If Hugo’s and Caracol are to Tracy Vaught and Hugo Ortega’s H-Town Restaurant Group what A New Hope and The Empire Strikes Back are to the Star Wars movie franchise — universally beloved classics that achieve a high standard of overall excellence — then Trevisio was more like The Phantom Menace, best ignored with an elaborate plan like Machete Order, which for a restaurant, means it’s consigned to event duty for weddings and bar mitzvahs and never taken seriously as a place to eat a normal meal. Thankfully, the Texas Medical Center and H-Town have combined to give the space new life as Third Coast.
Chef Jon Buchanan remains, but he’s swapped the Italian menu for a broad array of dishes that utilize more locally-sourced ingredients and draw inspiration from the food he likes to eat when he’s off the clock. Dishes like roasted oysters, a braised lamb shank, and tuna poke may be relatively common, but Third Coast’s well-executed versions make it an appealing lunch or dinner destination for people who work in the Medical Center. In addition, the remodel by local architecture firm Gensler gives the space a much needed bar area that makes it a solid happy hour destination.
These changes, along with an appealing wine list by sommelier David Cook, might even be enough to bump Third Coast to The Force Awakens status: i.e., a highly promising newcomer that demands repeat viewings (or visits).
La Calle Tacos & Tortas
Although many bars as have opened up near Market Square since the end of 2012, new dining options, especially ones that are open late, have been relatively few. Conservatory has been a welcome addition, but tacos, a fundamental late night food group, have been lacking.
Thankfully, La Calle has arrived to fill this gap. Modeled after a Mexico City street stand (as its name implies), the restaurant offers its various meats (asada, barbacoa, pastor, etc) paired with diners’ choice of wrapper (corn tortillas, flour tortillas, tortas, etc). At about $10 for five corn tortillas or one massive torta, prices are a little higher than one would find at a taco truck, but the convenience and quality justify the expense. Best of all, La Calle is open until 3 am on Friday and Saturday nights, which makes it the perfect way to take the edge off a night spent bar hopping.
Cooking Girl emerged as one of last year’s most pleasant surprises — a welcoming, authentic, Szechuan-style restaurant on the busy corner that includes Boheme, Cuchara, and Max’s Wine Dive. Now, the owners of Cooking Girl have expanded to River Oaks with Pepper Twins, which is located on West Gray in former NAM: Noodles and More space. True to its neighborhood, the decor looks better than Cooking Girl’s bare bones aesthetic.
A friend and I found familiar dishes like the Pepper Twins chicken (fried chicken with Sichuan peppercorns) to match Cooking Girl’s vibrant flavors. Unfortunately, a decision to splurge on a pricey stir-fried lobster missed the mark; most of the meat was overcooked and chewy. Still, more good, Bellaire Blvd-style Chinese restaurants coming inside the loop is a good thing, and I’ll be back for the familiar dishes.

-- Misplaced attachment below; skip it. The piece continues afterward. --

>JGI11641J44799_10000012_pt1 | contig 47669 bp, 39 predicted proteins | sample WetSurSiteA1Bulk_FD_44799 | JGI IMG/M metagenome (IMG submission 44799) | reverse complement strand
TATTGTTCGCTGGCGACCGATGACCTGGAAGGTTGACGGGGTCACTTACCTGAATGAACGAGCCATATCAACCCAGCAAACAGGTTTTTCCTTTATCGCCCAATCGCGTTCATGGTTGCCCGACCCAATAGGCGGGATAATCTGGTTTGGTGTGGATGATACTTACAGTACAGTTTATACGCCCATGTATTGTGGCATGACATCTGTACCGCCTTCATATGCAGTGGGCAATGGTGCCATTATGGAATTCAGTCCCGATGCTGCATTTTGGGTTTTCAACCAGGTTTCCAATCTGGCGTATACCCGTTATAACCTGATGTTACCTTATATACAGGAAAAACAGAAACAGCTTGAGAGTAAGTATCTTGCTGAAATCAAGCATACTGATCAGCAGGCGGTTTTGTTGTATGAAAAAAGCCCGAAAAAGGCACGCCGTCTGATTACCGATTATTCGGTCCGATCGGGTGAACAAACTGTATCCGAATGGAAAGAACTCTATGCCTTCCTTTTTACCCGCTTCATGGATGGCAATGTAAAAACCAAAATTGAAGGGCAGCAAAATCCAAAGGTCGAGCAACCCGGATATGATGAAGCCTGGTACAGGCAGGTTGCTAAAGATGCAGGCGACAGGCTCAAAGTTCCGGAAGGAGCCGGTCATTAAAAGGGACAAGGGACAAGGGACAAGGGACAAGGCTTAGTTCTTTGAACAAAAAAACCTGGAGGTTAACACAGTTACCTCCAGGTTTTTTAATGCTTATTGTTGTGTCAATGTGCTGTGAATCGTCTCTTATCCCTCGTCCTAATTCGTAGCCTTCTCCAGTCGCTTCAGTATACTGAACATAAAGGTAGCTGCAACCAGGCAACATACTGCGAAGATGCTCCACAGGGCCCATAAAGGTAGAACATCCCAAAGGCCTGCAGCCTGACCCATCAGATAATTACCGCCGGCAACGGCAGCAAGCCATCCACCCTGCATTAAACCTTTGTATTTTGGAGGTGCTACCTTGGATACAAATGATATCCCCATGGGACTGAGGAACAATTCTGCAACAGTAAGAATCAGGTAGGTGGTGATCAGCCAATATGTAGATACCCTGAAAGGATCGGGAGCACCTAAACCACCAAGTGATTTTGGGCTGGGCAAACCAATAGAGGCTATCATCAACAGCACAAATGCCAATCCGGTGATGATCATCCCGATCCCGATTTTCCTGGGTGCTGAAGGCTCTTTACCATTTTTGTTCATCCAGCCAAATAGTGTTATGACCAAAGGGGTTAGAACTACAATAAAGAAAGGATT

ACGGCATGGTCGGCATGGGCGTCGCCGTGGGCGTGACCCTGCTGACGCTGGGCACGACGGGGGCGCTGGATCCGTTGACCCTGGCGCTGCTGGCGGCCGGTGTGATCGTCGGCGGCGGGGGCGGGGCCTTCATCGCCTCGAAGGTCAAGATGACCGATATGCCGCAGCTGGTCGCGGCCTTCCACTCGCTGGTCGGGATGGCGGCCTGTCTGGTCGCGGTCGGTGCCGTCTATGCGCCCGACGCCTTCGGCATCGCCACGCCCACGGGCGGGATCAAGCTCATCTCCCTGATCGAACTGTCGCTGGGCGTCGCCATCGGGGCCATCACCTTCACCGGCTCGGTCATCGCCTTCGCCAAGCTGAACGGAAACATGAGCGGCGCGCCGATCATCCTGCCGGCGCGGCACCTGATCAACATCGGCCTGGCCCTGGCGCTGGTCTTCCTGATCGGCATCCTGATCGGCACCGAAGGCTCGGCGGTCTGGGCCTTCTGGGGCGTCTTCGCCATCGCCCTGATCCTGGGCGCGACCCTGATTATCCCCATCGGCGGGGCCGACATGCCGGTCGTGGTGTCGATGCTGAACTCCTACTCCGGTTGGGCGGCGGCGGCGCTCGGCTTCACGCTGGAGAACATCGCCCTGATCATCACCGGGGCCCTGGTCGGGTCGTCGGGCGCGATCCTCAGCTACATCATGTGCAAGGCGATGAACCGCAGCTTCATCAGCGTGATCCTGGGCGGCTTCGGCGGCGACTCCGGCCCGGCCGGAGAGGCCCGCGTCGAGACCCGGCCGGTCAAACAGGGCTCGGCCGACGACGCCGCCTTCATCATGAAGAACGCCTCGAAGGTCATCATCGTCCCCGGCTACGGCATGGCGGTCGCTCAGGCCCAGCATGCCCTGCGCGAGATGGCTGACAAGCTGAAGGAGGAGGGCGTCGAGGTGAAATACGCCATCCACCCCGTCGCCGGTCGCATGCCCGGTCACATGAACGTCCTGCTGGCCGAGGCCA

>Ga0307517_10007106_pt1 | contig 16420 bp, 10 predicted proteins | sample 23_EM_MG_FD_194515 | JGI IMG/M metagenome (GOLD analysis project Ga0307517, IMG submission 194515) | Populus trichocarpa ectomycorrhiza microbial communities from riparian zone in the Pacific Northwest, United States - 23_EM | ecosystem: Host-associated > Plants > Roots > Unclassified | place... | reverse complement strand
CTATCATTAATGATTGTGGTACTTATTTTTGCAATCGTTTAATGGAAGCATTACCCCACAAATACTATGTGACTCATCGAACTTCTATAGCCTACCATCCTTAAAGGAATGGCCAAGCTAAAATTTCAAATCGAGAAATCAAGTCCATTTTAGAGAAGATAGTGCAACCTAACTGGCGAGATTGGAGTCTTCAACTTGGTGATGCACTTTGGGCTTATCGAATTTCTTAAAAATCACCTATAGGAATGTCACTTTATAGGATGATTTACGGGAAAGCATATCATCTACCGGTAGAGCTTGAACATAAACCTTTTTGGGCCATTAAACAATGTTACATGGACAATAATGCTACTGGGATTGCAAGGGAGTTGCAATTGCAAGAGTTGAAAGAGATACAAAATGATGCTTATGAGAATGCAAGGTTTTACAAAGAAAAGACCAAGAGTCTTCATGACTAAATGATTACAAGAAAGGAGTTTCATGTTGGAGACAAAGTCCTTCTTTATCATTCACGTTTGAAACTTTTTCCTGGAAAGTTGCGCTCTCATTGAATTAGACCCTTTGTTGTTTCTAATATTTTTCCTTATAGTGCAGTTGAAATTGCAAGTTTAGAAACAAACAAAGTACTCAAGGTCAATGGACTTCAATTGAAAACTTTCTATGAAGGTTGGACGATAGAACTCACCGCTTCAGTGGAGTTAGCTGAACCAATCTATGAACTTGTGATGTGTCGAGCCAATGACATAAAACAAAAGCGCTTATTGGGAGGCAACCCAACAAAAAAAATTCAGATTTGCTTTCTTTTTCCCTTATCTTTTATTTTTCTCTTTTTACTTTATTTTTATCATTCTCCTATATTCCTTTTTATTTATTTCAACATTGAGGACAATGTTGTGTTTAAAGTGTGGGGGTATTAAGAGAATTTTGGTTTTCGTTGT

The venerable Rice Village neighborhood restaurant has a brand new, two-story building. While classic dishes like lemon pasta and Tuscan chicken remain, chef Sue Nowamooz has also introduced new items that include tacos and other items that build on Hungry’s reputation for serving well-executed comfort food. Popular bartender Linda Salinas is overseeing the beverage program, and she’s adding a take on froze that’s perfect for sipping on the new restaurant’s expansive patio.
To celebrate the opening, Hungry's is serving a HRW-style, three-course, $25 "Heart of Gold" menu that includes a $4 donation to the Houston Food Bank. For those who haven't been to the restaurant since the move, it's a good way to be reintroduced to some of the restaurant's most popular items while doing some good for people in need.
Although it has a considerably lower profile than Shake Shack, this East Coast import offers a welcome taste of Philadelphia. Looking for guidance, I asked a Philly native to join me for lunch. Although the restaurant was out of its signature roast pork on the day of our visit, my friend heartily approved of the cheesesteak and chicken parm sandwiches we tried, proclaiming that the bread reminded her of home. Adding roasted long peppers gave the cheesesteak a welcome jolt of spice. The chicken parm was fine, but I’ll stick to the versions at Good Dog and Pi Pizza.
Jimmy Chew Asian Kitchen
Located in the former home of Poscol on Westheimer, this Asian-inspired restaurant offers an appealing menu that mixes Vietnamese (bo luc lac, vermicelli bowls, pho), Chinese-American (General Tso’s chicken, egg rolls, dumplings), and American comfort food (burgers, grilled cheese, hot dogs). Given its late night hours and stylish decor, I hope Jimmy Chew might mark the return of a Hollywood Vietnamese-style hangout.
Unfortunately, my two visits have been pretty lackluster. The restaurant’s General Tso’s chicken arrived crispy but bland, and the Bo Luc Lac was overcooked. Even on a Saturday night close to midnight, the space was almost entirely free of customers, which really hurts the atmosphere. Also, it’s hard to feel good about indulging in a lobster from the restaurant’s tank when the water is so cloudy I couldn’t see through it.
Yucatan Taco Stand
Ever get the feeling that you caught a restaurant at a bad time? That’s the sense that I had at this newly opened Tex-Mex spot in Montrose. Although the restaurant has locations in The Woodlands, Dallas, Fort Worth, and Oklahoma City that suggest it should be successful, Sunday brunch was clearly the wrong time to stop by.
The location is trying to capture some of the Berryhill Sunday funday vibe by pumping dance music over the stereo, but that only works when the crowd is equally lively. Instead, the scattered group of diners mostly seemed more interested in the football games on the flatscreen TVs than what was on the plate (or in each other).
The kitchen served an appropriately crispy tempura fish taco, but it was buried under so much cabbage that it was impossible to eat without spilling the contents onto the plate. The less said about the thin, bland tortilla soup, the better. Maybe dinner offers more promise, but this feels like a restaurant that’s not ready for demanding inner loop diners.